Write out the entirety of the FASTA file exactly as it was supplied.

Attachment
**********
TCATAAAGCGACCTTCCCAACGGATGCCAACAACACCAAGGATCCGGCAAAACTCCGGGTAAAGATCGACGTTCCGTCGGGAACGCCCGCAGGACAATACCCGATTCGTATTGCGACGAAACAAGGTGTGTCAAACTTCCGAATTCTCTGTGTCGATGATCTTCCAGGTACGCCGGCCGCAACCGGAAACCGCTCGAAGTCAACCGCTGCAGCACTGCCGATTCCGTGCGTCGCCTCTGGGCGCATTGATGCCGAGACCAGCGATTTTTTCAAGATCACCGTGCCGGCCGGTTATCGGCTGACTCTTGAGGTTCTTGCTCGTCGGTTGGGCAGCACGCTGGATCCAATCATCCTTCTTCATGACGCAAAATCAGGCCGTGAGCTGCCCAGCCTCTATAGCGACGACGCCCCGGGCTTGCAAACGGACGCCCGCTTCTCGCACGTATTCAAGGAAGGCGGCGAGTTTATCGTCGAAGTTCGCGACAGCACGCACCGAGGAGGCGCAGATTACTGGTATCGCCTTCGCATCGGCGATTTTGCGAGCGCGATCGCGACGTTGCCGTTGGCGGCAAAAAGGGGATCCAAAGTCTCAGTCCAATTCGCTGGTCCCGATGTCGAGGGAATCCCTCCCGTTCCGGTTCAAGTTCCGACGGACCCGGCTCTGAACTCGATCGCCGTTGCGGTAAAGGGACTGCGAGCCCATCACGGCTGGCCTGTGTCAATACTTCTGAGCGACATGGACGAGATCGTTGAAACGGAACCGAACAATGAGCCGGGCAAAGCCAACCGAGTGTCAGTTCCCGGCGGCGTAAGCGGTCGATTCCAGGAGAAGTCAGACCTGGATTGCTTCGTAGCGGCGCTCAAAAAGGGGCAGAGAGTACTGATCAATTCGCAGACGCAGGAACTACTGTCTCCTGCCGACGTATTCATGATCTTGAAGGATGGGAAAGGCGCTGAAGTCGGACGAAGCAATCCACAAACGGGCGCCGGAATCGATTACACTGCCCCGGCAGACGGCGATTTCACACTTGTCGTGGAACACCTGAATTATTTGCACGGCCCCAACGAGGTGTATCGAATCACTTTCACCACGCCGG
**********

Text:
TCATAAAGCGACCTTCCCAACGGATGCCAACAACACCAAGGATCCGGCAAAACTCCGGGTAAAGATCGACGTTCCGTCGGGAACGCCCGCAGGACAATACCCGATTCGTATTGCGACGAAACAAGGTGTGTCAAACTTCCGAATTCTCTGTGTCGATGATCTTCCAGGTACGCCGGCCGCAACCGGAAACCGCTCGAAGTCAACCGCTGCAGCACTGCCGATTCCGTGCGTCGCCTCTGGGCGCATTGATGCCGAGACCAGCGATTTTTTCAAGATCACCGTGCCGGCCGGTTATCGGCTGACTCTTGAGGTTCTTGCTCGTCGGTTGGGCAGCACGCTGGATCCAATCATCCTTCTTCATGACGCAAAATCAGGCCGTGAGCTGCCCAGCCTCTATAGCGACGACGCCCCGGGCTTGCAAACGGACGCCCGCTTCTCGCACGTATTCAAGGAAGGCGGCGAGTTTATCGTCGAAGTTCGCGACAGCACGCACCGAGGAGGCGCAGATTACTGGTATCGCCTTCGCATCGGCGATTTTGCGAGCGCGATCGCGACGTTGCCGTTGGCGGCAAAAAGGGGATCCAAAGTCTCAGTCCAATTCGCTGGTCCCGATGTCGAGGGAATCCCTCCCGTTCCGGTTCAAGTTCCGACGGACCCGGCTCTGAACTCGATCGCCGTTGCGGTAAAGGGACTGCGAGCCCATCACGGCTGGCCTGTGTCAATACTTCTGAGCGACATGGACGAGATCGTTGAAACGGAACCGAACAATGAGCCGGGCAAAGCCAACCGAGTGTCAGTTCCCGGCGGCGTAAGCGGTCGATTCCAGGAGAAGTCAGACCTGGATTGCTTCGTAGCGGCGCTCAAAAAGGGGCAGAGAGTACTGATCAATTCGCAGACGCAGGAACTACTGTCTCCTGCCGACGTATTCATGATCTTGAAGGATGGGAAAGGCGCTGAAGTCGGACGAAGCAATCCACAAACGGGCGCCGGAATCGATTACACTGCCCCGGCAGACGGCGATTTCACACTTGTCGTGGAACACCTGAATTATTTGCACGGCCCCAACGAGGTGTATCGAATCACTTTCACCACGCCGG